Minnesota has become the first state to require that all health-care providers and all payers file claims electronically.
Minnesota has become the first state to require that all health-care providers and all payers file claims electronically. Starting in 2009, every physician office in Minnesota, including the smallest ones, will have a choice of using a practice management system, hiring a billing service, or filing claims on the Web portals now offered by the state Medicaid agency and some private payers. They'll also have to request eligibility verification online.
CMS exempts practices with fewer than 10 employees from having to file Medicare claims electronically. While that exemption still applies in Minnesota, solo and two-doctor practices will have to submit claims electronically to private payers and state health programs. But this provision will have less impact in Minnesota than it might have in other states, because an unusually high proportion of Minnesota doctors practice in large groups.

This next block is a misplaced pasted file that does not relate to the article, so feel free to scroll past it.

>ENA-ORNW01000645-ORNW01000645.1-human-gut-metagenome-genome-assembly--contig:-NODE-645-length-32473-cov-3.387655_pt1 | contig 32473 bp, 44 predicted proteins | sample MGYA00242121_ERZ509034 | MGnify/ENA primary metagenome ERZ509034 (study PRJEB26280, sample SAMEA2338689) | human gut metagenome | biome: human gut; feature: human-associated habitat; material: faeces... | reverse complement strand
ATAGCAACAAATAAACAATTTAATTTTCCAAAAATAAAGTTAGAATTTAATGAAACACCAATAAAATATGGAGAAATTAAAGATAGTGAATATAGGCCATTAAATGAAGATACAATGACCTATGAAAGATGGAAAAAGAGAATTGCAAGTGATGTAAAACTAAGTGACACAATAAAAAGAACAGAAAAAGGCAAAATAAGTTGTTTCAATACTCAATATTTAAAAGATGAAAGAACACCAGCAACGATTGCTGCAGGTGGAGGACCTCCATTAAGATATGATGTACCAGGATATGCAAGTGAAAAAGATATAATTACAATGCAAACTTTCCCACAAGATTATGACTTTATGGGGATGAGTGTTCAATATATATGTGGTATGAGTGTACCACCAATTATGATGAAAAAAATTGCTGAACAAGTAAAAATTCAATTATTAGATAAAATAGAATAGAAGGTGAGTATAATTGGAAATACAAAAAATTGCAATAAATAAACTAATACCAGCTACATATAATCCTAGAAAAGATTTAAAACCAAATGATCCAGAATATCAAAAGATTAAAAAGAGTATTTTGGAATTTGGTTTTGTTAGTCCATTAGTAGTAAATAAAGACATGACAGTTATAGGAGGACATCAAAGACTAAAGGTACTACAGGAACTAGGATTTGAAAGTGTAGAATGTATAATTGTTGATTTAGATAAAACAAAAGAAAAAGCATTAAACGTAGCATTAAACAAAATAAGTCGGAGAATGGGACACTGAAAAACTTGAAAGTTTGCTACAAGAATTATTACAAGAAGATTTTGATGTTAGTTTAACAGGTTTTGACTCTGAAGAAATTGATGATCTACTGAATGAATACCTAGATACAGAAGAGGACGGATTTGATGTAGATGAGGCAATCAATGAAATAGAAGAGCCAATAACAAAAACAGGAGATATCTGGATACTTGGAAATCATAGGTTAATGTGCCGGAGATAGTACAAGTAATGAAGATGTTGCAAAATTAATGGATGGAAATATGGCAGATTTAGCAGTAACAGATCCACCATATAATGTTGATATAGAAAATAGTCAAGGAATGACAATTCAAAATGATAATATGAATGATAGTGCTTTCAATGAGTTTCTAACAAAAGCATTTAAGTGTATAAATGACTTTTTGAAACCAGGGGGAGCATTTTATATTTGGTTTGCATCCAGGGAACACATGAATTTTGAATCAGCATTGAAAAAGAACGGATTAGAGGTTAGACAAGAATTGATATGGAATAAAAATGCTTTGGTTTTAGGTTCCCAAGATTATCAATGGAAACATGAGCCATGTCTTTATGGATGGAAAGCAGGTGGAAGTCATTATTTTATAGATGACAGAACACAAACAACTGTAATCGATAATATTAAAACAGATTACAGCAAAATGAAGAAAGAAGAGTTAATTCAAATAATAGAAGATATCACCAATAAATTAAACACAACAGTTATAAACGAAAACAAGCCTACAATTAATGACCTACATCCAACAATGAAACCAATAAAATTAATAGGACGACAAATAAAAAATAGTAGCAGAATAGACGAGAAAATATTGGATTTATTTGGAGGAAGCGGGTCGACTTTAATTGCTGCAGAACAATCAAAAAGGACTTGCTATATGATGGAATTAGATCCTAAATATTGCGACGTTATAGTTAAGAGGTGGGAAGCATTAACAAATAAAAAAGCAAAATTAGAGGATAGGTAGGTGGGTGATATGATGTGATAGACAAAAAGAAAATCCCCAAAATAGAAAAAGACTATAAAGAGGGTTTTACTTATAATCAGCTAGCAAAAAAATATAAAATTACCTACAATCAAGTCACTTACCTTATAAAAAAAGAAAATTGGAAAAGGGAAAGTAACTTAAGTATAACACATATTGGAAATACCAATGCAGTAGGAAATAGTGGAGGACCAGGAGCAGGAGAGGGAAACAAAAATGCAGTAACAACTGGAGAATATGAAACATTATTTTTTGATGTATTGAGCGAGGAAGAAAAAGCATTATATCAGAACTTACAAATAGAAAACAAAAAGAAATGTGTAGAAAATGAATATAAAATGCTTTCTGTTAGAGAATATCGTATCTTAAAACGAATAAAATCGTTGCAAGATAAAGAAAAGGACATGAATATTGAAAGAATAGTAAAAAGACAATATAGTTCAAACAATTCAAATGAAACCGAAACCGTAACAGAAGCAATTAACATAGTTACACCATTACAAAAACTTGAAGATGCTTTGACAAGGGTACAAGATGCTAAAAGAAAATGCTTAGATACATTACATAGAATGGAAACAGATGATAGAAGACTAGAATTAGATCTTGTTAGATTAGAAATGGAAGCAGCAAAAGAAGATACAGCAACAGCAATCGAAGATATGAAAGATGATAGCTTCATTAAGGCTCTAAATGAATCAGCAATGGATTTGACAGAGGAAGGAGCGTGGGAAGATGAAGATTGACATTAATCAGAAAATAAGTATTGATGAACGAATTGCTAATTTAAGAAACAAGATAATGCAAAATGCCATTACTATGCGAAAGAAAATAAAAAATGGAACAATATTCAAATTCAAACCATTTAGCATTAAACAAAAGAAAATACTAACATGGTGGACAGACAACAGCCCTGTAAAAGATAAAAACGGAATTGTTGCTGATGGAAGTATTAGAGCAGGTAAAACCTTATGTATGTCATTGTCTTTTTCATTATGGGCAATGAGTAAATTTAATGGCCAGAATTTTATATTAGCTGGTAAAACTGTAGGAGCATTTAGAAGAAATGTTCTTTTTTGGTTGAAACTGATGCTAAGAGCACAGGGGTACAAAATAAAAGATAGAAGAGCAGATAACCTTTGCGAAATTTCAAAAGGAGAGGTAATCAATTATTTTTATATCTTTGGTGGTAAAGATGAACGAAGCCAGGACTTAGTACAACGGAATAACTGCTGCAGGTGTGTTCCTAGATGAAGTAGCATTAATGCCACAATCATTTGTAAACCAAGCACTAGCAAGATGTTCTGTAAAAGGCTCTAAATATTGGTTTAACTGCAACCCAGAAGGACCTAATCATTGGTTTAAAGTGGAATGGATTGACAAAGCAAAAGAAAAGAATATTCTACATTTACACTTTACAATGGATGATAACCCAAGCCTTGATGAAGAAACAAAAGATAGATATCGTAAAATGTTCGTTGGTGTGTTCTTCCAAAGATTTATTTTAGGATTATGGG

The state is also requiring payers to verify eligibility online and send electronic remittance adviceboth of which can be a big time saver for practices. Moreover, the health plans will have to agree on a single "companion guide" to the HIPAA standards that must be used in electronic health care transactions. Today, each payer has slightly different requirements for submitting HIPAA-compliant claims. Harmonization of companion guides would make it easier to create acceptable claims and would facilitate direct transmission to payers.